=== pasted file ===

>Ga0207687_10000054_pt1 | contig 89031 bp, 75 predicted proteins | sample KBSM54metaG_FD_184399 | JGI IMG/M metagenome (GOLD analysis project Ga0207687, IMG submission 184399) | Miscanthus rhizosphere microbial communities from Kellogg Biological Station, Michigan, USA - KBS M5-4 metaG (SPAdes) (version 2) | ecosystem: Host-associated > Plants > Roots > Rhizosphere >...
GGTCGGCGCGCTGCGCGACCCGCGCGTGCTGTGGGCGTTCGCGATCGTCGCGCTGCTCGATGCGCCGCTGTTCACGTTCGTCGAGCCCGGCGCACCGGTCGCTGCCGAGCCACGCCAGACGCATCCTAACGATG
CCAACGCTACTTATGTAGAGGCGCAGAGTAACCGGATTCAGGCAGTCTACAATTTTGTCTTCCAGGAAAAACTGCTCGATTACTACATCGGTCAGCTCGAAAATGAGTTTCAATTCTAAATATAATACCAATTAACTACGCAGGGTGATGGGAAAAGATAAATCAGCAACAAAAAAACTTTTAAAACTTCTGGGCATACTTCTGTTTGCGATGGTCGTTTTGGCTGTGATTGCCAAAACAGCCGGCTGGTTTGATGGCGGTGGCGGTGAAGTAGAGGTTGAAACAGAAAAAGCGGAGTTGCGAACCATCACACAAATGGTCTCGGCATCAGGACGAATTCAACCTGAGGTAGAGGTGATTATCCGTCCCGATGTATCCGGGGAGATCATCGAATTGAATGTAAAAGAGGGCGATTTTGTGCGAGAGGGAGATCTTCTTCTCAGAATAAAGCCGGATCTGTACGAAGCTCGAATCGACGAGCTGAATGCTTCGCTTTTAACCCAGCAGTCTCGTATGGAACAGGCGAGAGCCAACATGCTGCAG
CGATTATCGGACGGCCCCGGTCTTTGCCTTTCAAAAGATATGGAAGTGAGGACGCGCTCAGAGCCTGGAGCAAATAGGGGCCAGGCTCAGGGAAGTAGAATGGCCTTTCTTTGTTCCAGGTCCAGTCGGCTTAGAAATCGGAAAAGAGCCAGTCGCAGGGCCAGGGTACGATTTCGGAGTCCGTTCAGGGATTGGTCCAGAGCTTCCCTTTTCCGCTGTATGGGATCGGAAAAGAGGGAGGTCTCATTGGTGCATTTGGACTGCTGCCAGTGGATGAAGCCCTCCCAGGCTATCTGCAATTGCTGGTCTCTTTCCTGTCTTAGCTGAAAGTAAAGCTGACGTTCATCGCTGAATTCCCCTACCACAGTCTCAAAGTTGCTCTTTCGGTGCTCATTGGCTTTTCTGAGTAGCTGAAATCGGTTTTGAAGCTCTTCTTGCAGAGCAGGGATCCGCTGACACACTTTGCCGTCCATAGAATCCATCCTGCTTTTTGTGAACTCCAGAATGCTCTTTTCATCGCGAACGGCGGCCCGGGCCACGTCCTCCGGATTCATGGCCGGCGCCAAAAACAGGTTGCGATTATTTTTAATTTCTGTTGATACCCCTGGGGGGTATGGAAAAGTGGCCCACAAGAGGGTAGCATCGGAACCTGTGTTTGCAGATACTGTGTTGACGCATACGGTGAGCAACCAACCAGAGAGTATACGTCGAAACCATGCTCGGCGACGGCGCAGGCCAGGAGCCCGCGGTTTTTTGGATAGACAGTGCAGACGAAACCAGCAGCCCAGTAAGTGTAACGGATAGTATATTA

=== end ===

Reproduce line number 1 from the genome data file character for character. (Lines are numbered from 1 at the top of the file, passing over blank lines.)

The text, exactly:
>Ga0207687_10000054_pt1 | contig 89031 bp, 75 predicted proteins | sample KBSM54metaG_FD_184399 | JGI IMG/M metagenome (GOLD analysis project Ga0207687, IMG submission 184399) | Miscanthus rhizosphere microbial communities from Kellogg Biological Station, Michigan, USA - KBS M5-4 metaG (SPAdes) (version 2) | ecosystem: Host-associated > Plants > Roots > Rhizosphere >...